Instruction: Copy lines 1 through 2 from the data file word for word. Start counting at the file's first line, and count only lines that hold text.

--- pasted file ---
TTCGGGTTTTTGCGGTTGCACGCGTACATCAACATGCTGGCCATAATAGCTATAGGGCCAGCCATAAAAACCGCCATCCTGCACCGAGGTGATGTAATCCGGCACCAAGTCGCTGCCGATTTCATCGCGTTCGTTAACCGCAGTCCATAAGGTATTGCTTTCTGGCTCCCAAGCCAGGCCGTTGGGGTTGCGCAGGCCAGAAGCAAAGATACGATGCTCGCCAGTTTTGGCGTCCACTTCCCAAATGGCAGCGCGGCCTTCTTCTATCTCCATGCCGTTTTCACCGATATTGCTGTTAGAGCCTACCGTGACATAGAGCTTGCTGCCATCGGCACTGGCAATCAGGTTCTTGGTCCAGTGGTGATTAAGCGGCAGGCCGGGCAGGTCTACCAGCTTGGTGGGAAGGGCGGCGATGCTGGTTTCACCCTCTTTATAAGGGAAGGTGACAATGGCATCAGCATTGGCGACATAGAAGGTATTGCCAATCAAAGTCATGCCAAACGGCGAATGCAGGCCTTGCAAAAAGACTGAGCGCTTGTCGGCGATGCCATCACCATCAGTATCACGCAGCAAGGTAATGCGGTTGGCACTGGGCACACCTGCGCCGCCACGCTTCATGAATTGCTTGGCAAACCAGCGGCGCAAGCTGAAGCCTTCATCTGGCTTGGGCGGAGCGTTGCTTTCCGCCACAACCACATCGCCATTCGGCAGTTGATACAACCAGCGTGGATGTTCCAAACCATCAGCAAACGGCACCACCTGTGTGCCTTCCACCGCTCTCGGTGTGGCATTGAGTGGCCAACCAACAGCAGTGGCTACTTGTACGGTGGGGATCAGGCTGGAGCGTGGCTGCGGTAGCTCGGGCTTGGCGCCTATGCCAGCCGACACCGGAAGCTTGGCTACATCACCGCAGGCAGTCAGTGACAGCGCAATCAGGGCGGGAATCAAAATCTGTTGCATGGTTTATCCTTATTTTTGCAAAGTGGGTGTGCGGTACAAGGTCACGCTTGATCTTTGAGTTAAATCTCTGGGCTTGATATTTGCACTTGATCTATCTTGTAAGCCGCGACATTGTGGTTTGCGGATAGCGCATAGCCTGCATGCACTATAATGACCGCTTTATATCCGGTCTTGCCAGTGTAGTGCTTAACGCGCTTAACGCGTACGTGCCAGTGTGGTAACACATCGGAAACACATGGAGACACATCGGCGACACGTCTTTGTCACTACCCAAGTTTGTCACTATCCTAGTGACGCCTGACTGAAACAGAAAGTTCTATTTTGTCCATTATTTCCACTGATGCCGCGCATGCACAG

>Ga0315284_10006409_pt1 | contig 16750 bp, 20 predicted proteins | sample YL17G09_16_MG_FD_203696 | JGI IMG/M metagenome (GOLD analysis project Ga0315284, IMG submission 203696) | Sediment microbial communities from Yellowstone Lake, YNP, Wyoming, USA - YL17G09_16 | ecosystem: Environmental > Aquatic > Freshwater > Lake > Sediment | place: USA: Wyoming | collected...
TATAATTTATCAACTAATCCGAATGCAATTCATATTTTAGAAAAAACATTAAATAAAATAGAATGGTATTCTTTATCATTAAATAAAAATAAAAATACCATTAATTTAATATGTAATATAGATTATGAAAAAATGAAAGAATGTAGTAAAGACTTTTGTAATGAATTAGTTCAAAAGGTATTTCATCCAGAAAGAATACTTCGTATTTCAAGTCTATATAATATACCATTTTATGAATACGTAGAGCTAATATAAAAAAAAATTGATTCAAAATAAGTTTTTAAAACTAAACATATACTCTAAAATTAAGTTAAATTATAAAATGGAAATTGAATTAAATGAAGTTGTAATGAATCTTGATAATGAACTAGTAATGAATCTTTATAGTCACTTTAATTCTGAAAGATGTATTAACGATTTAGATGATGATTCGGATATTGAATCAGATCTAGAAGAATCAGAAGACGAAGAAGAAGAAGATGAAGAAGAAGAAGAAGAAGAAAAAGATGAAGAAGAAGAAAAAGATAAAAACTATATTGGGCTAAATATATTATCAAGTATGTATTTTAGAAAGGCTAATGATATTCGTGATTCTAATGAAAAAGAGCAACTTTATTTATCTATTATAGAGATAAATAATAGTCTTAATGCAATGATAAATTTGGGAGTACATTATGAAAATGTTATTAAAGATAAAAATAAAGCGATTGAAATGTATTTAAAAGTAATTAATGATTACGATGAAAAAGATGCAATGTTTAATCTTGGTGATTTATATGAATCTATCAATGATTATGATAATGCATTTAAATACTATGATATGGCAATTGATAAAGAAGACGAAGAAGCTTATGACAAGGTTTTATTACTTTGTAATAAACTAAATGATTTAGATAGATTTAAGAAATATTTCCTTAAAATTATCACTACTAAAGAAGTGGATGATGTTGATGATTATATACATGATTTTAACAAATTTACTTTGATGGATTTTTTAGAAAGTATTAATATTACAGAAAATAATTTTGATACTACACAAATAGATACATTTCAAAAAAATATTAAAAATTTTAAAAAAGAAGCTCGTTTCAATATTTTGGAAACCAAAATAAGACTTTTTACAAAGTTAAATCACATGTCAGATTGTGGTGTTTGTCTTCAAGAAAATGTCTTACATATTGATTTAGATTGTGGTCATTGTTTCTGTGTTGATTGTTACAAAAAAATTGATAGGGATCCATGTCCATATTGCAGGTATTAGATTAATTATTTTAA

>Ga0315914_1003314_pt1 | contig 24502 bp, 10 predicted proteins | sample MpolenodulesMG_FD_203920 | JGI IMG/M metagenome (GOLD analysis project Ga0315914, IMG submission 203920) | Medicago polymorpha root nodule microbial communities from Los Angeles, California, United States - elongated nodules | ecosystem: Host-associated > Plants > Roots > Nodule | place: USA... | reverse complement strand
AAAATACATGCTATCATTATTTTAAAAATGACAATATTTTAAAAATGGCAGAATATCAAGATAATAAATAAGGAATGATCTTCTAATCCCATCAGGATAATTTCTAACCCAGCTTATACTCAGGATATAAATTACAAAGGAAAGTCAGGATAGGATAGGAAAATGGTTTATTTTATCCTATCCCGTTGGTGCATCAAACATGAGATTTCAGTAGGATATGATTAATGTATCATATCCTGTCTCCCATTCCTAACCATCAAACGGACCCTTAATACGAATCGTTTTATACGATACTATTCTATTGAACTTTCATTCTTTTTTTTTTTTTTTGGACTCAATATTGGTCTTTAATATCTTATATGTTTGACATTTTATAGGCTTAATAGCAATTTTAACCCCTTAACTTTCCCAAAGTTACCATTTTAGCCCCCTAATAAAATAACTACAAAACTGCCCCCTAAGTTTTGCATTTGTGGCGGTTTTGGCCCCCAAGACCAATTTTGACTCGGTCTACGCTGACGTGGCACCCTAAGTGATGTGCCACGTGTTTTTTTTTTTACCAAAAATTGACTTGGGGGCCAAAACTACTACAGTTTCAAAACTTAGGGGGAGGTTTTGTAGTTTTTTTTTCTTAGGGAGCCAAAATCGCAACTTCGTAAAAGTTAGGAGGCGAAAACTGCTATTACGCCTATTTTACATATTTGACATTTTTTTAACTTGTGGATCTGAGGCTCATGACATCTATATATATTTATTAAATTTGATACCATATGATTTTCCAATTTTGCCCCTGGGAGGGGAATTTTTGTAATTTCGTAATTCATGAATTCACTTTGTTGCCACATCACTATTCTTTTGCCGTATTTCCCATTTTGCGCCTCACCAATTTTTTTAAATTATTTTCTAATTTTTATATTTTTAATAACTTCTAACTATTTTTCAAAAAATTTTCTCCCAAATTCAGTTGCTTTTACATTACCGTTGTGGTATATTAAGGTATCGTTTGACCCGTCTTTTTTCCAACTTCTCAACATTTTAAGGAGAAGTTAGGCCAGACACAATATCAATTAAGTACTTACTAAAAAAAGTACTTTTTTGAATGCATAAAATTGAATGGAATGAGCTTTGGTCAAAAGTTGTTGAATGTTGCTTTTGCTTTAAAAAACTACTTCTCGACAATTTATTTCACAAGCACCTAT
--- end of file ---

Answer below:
TTCGGGTTTTTGCGGTTGCACGCGTACATCAACATGCTGGCCATAATAGCTATAGGGCCAGCCATAAAAACCGCCATCCTGCACCGAGGTGATGTAATCCGGCACCAAGTCGCTGCCGATTTCATCGCGTTCGTTAACCGCAGTCCATAAGGTATTGCTTTCTGGCTCCCAAGCCAGGCCGTTGGGGTTGCGCAGGCCAGAAGCAAAGATACGATGCTCGCCAGTTTTGGCGTCCACTTCCCAAATGGCAGCGCGGCCTTCTTCTATCTCCATGCCGTTTTCACCGATATTGCTGTTAGAGCCTACCGTGACATAGAGCTTGCTGCCATCGGCACTGGCAATCAGGTTCTTGGTCCAGTGGTGATTAAGCGGCAGGCCGGGCAGGTCTACCAGCTTGGTGGGAAGGGCGGCGATGCTGGTTTCACCCTCTTTATAAGGGAAGGTGACAATGGCATCAGCATTGGCGACATAGAAGGTATTGCCAATCAAAGTCATGCCAAACGGCGAATGCAGGCCTTGCAAAAAGACTGAGCGCTTGTCGGCGATGCCATCACCATCAGTATCACGCAGCAAGGTAATGCGGTTGGCACTGGGCACACCTGCGCCGCCACGCTTCATGAATTGCTTGGCAAACCAGCGGCGCAAGCTGAAGCCTTCATCTGGCTTGGGCGGAGCGTTGCTTTCCGCCACAACCACATCGCCATTCGGCAGTTGATACAACCAGCGTGGATGTTCCAAACCATCAGCAAACGGCACCACCTGTGTGCCTTCCACCGCTCTCGGTGTGGCATTGAGTGGCCAACCAACAGCAGTGGCTACTTGTACGGTGGGGATCAGGCTGGAGCGTGGCTGCGGTAGCTCGGGCTTGGCGCCTATGCCAGCCGACACCGGAAGCTTGGCTACATCACCGCAGGCAGTCAGTGACAGCGCAATCAGGGCGGGAATCAAAATCTGTTGCATGGTTTATCCTTATTTTTGCAAAGTGGGTGTGCGGTACAAGGTCACGCTTGATCTTTGAGTTAAATCTCTGGGCTTGATATTTGCACTTGATCTATCTTGTAAGCCGCGACATTGTGGTTTGCGGATAGCGCATAGCCTGCATGCACTATAATGACCGCTTTATATCCGGTCTTGCCAGTGTAGTGCTTAACGCGCTTAACGCGTACGTGCCAGTGTGGTAACACATCGGAAACACATGGAGACACATCGGCGACACGTCTTTGTCACTACCCAAGTTTGTCACTATCCTAGTGACGCCTGACTGAAACAGAAAGTTCTATTTTGTCCATTATTTCCACTGATGCCGCGCATGCACAG

>Ga0315284_10006409_pt1 | contig 16750 bp, 20 predicted proteins | sample YL17G09_16_MG_FD_203696 | JGI IMG/M metagenome (GOLD analysis project Ga0315284, IMG submission 203696) | Sediment microbial communities from Yellowstone Lake, YNP, Wyoming, USA - YL17G09_16 | ecosystem: Environmental > Aquatic > Freshwater > Lake > Sediment | place: USA: Wyoming | collected...